About Good Returns  |  Advertise  |  Contact Us  |  Terms & Conditions  |  RSS Feeds Other Sites:   depositrates.co.nz  |   landlords.co.nz
Last Article Uploaded: Monday, May 29th, 10:20AM
rss
Latest Headlines

Fears health tax may hurt insurers

The Government's idea of a dedicated health tax is worrying health insurance companies.

Wednesday, October 24th 2001, 11:46PM

Health insurers are arming themselves to lobby the Government over a possible new health tax.

The Health Funds Association (HFA), which represents most health insurers, has commissioned a report from the New Zealand Institute of Economic Research (NZIER) on funding options for health that are currently being considered by the Ministry of Health.

A dedicated health tax, similar to Australia’s Medicare levy, is one option being examined.

HFA executive director Andrea Pettett says Government must take into account the potential impact of any health tax on private insurance before making any decision.

She believes dedicated health taxes can lead to a fall in the number of people taking out private health insurance.

"One of the biggest concerns is that a health tax can lead to a misconception among the public that they are already paying for all their health needs, so don’t need private insurance."

This is unlikely to be the case, and the public needs to be made aware of that, she says.

Although a health tax is one of several options being considered, some industry members believe it might be attractive to the Government. The public is less likely to oppose a new tax if they believe the money will go into health, they say.

Pettett says a key theme in the report, due to be published in two weeks, is that the cost of a public health system will always rise faster than the Government’s ability to pay for it. One way to bridge this gap is to encourage people to take out health insurance.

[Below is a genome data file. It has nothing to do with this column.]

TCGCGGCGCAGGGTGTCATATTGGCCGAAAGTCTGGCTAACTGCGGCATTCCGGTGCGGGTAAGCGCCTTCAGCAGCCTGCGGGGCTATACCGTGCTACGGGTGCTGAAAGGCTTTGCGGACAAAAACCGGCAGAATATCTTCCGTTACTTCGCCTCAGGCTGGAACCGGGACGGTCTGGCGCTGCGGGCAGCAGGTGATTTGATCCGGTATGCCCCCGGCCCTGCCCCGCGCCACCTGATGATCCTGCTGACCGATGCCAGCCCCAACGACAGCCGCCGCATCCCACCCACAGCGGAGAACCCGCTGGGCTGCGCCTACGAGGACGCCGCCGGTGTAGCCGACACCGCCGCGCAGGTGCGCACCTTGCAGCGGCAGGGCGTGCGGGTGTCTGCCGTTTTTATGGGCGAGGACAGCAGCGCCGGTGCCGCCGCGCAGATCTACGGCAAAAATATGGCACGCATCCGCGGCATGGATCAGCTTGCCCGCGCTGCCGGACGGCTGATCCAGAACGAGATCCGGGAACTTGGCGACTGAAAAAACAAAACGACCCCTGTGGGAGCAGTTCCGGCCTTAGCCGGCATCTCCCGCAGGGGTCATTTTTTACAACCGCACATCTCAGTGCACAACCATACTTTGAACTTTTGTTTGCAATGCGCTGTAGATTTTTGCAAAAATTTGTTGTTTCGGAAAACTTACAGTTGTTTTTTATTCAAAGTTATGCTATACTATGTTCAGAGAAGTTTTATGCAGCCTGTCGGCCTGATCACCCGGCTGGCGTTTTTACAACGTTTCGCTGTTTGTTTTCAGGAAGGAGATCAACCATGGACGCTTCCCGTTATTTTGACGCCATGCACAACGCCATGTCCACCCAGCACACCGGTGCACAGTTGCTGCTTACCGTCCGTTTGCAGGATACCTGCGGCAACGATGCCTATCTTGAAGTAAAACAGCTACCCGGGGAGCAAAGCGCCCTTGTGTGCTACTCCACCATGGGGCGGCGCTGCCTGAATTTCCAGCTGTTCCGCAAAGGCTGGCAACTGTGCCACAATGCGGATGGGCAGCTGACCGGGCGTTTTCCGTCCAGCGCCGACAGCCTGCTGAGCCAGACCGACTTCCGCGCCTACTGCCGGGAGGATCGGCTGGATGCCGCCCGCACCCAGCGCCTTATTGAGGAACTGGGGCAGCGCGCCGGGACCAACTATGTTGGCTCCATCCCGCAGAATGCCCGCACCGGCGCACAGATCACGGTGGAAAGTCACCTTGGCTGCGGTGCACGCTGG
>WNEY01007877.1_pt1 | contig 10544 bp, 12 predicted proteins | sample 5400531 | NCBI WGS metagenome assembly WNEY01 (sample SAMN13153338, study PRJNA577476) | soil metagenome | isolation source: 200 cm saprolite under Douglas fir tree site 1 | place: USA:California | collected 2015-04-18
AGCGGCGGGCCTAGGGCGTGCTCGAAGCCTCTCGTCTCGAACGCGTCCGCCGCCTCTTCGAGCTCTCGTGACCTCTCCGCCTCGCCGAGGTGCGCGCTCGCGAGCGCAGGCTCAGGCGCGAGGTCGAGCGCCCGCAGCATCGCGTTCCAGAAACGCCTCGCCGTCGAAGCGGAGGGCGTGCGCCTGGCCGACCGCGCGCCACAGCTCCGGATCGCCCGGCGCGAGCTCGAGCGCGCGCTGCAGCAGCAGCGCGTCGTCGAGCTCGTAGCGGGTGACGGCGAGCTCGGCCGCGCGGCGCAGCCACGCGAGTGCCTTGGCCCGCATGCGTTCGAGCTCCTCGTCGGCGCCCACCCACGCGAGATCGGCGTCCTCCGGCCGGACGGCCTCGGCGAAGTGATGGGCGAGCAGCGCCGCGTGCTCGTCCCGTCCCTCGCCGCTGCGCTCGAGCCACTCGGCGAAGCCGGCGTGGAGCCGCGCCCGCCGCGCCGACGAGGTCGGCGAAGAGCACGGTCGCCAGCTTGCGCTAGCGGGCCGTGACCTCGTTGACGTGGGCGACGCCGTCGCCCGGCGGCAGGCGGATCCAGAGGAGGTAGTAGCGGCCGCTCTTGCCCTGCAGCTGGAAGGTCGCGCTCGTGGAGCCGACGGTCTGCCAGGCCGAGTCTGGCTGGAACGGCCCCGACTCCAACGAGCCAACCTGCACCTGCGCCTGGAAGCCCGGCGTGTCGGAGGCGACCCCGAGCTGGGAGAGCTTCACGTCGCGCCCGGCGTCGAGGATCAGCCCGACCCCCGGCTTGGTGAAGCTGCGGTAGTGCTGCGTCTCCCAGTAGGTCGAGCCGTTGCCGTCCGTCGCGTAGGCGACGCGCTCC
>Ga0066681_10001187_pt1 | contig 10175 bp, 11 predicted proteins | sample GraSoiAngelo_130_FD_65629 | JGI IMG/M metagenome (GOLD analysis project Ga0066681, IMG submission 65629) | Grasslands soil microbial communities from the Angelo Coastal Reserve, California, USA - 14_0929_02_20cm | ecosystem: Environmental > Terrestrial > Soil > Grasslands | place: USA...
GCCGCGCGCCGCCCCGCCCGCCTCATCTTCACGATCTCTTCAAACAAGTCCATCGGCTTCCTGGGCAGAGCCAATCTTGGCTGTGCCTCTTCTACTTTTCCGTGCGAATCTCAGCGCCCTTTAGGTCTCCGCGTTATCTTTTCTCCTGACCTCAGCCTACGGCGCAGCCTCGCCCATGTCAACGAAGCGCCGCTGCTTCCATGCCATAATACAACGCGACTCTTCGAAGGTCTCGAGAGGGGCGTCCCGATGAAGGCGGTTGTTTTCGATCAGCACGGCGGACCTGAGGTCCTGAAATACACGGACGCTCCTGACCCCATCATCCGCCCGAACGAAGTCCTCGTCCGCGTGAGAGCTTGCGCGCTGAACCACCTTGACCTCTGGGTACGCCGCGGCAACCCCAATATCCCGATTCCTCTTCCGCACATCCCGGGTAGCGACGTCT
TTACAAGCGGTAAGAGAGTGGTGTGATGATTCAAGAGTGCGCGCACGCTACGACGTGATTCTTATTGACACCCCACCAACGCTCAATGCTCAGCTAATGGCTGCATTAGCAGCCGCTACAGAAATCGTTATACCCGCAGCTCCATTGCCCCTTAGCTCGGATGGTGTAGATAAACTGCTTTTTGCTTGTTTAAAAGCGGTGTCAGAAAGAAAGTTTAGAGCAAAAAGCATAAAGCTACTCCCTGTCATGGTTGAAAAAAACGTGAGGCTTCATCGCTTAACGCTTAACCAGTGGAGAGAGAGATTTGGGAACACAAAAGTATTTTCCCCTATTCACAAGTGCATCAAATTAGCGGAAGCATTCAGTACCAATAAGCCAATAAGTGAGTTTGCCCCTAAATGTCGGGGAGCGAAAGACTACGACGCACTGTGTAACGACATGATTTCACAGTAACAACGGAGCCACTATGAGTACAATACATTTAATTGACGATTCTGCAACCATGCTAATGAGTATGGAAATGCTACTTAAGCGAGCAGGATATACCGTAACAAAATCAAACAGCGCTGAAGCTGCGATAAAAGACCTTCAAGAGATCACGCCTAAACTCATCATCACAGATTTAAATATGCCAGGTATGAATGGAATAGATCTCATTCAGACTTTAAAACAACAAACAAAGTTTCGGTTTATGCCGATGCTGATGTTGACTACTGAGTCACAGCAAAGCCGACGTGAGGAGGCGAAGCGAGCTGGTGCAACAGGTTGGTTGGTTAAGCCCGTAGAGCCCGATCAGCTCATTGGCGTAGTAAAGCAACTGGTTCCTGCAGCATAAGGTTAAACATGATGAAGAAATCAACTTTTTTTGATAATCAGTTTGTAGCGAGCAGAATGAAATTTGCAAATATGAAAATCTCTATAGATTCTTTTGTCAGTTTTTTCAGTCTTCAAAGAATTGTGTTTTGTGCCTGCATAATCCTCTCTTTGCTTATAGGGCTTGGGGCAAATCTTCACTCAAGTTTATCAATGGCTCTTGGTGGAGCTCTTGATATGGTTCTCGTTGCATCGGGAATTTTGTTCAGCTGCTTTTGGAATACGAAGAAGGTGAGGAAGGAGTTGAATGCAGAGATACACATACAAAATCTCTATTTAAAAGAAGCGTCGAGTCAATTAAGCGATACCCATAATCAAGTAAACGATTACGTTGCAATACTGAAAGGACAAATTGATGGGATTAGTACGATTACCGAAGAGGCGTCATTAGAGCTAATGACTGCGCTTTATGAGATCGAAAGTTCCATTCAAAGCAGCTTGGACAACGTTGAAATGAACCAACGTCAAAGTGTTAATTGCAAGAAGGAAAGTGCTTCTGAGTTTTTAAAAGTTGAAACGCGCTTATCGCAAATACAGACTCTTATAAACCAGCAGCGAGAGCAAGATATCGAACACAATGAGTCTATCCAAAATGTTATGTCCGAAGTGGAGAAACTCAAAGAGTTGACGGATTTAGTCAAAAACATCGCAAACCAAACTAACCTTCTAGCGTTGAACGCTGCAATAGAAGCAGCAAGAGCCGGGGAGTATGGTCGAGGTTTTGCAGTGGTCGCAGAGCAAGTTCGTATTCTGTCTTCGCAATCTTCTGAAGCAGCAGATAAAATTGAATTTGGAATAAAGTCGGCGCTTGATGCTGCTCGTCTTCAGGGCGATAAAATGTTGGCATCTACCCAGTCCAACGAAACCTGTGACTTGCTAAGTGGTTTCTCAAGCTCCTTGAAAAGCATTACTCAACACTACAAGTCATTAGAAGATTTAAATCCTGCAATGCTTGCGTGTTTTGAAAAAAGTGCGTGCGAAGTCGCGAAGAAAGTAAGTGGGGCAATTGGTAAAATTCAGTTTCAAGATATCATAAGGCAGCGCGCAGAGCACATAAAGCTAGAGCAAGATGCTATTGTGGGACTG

In a previous report for the association, NZIER examined the benefits of a Government subsidy for private health insurance.

Pettett says any funding option that reduces the use of private insurance would have serious implications for the public sector. More people would need to use the public system, boosting waiting lists. There might also be a threat to the financial viability of private hospitals – where many public patients are treated. A reduction in private work would affect the income of specialists, who might then decide to leave New Zealand.

The concept of a health tax seems appealing, as it gives greater transparency to the cost of a public health system, Pettett says.

"But the risk is that it can lead people to think they have already invested heavily in health, so why do they need health insurance."

« Disability news gets worseWho wants to be a millionaire? »

Special Offers

Commenting is closed

 

print

Printable version  

print

Email to a friend
Strategy Thoughts
News Bites
Latest Comments
  • InvestNow mix-up disappointing: Stubbs
    “Bobby is right. Simplicity is a reporting entity for AML/CFT. They can rely on a third party for CDD/EDD etc, but they need...”
    18 minutes ago by Barry Read
  • InvestNow mix-up disappointing: Stubbs
    “No Murray. Simplicity need to know where the money is coming from. The rules don't say they can just make an assumption....”
    1 day ago by Bobby
  • Insurers want tweaks to client-first duty
    “Curious to see Partners Life seeking a tightening of replacement rules after seeding its business with business rolled from...”
    3 days ago by paulgogol
  • InvestNow mix-up disappointing: Stubbs
    “I heard Simplicity's recent wealth innovation tour and excited about it. What are the timeline to reduce the minimum investment...”
    3 days ago by ramanan3012
  • InvestNow mix-up disappointing: Stubbs
    “@bobby I think you have got the wrong end of the stick. The issue isn't AML as you think and suggest. Rather more likely...”
    3 days ago by Murray Weatherston
Subscribe Now

Cover Notes - Specific news aimed at risk advisers

Previous News

MORE NEWS»

Most Commented On
About Us  |  Advertise  |  Contact Us  |  Terms & Conditions  |  Privacy Policy  |  RSS Feeds  |  Letters  |  Archive  |  Toolbox
 
Site by Web Developer and eyelovedesign.com